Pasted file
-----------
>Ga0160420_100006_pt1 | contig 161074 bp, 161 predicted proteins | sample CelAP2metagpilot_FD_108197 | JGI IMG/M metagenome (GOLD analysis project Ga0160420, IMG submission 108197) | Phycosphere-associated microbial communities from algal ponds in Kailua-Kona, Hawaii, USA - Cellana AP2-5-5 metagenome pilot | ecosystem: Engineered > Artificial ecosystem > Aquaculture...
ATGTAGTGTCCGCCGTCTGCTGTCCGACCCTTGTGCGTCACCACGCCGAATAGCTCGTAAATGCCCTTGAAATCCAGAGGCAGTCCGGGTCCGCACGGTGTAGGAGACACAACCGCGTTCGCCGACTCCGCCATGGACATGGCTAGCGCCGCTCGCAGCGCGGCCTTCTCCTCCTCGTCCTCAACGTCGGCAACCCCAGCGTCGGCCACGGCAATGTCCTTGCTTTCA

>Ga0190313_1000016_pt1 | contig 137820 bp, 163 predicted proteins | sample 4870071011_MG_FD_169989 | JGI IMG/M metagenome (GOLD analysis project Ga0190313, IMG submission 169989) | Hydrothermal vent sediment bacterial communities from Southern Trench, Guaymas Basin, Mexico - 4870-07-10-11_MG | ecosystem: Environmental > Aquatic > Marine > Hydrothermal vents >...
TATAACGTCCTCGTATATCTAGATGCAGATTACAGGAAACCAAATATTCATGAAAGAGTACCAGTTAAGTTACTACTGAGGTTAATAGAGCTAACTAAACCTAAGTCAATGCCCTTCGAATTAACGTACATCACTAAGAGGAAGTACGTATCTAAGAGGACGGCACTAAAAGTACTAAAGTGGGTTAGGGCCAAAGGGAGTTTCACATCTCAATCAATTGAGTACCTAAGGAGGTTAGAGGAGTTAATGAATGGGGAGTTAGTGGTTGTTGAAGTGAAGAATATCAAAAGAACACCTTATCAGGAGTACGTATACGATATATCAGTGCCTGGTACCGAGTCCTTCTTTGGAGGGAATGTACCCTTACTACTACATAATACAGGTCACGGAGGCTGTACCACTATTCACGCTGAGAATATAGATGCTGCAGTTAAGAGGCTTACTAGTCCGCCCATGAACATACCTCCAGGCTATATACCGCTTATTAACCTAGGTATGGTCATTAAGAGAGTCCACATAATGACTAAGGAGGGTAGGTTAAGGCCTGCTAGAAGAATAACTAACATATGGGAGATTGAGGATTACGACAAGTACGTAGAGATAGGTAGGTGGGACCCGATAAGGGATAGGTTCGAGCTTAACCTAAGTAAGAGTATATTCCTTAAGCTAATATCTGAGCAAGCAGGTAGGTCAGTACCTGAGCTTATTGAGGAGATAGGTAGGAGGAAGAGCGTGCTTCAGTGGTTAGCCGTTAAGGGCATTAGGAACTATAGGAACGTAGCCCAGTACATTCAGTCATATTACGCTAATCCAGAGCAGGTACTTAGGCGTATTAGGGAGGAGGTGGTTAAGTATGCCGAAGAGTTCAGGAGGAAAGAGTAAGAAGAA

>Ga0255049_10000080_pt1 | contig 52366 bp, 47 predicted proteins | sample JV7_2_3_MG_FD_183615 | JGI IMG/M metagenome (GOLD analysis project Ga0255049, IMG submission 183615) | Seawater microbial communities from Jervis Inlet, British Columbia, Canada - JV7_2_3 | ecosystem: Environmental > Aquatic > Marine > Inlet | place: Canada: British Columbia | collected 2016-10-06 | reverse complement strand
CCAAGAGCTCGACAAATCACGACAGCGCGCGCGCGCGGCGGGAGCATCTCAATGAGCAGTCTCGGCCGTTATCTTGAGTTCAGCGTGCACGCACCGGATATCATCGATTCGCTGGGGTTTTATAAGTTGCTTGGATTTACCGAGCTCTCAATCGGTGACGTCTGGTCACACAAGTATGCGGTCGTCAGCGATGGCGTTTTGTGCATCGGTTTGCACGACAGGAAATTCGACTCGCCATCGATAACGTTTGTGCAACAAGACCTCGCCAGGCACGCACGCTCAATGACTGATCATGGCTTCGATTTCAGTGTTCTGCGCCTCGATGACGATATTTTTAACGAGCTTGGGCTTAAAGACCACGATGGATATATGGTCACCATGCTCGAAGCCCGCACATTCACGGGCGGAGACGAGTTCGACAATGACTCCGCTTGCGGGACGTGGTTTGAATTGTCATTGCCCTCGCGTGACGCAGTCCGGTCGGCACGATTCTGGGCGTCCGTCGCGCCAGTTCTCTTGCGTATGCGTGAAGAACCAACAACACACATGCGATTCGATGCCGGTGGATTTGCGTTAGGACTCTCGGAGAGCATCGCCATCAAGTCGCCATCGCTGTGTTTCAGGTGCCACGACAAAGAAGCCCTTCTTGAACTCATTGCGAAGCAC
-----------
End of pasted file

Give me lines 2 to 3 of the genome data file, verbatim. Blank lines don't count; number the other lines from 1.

ATGTAGTGTCCGCCGTCTGCTGTCCGACCCTTGTGCGTCACCACGCCGAATAGCTCGTAAATGCCCTTGAAATCCAGAGGCAGTCCGGGTCCGCACGGTGTAGGAGACACAACCGCGTTCGCCGACTCCGCCATGGACATGGCTAGCGCCGCTCGCAGCGCGGCCTTCTCCTCCTCGTCCTCAACGTCGGCAACCCCAGCGTCGGCCACGGCAATGTCCTTGCTTTCA

>Ga0190313_1000016_pt1 | contig 137820 bp, 163 predicted proteins | sample 4870071011_MG_FD_169989 | JGI IMG/M metagenome (GOLD analysis project Ga0190313, IMG submission 169989) | Hydrothermal vent sediment bacterial communities from Southern Trench, Guaymas Basin, Mexico - 4870-07-10-11_MG | ecosystem: Environmental > Aquatic > Marine > Hydrothermal vents >...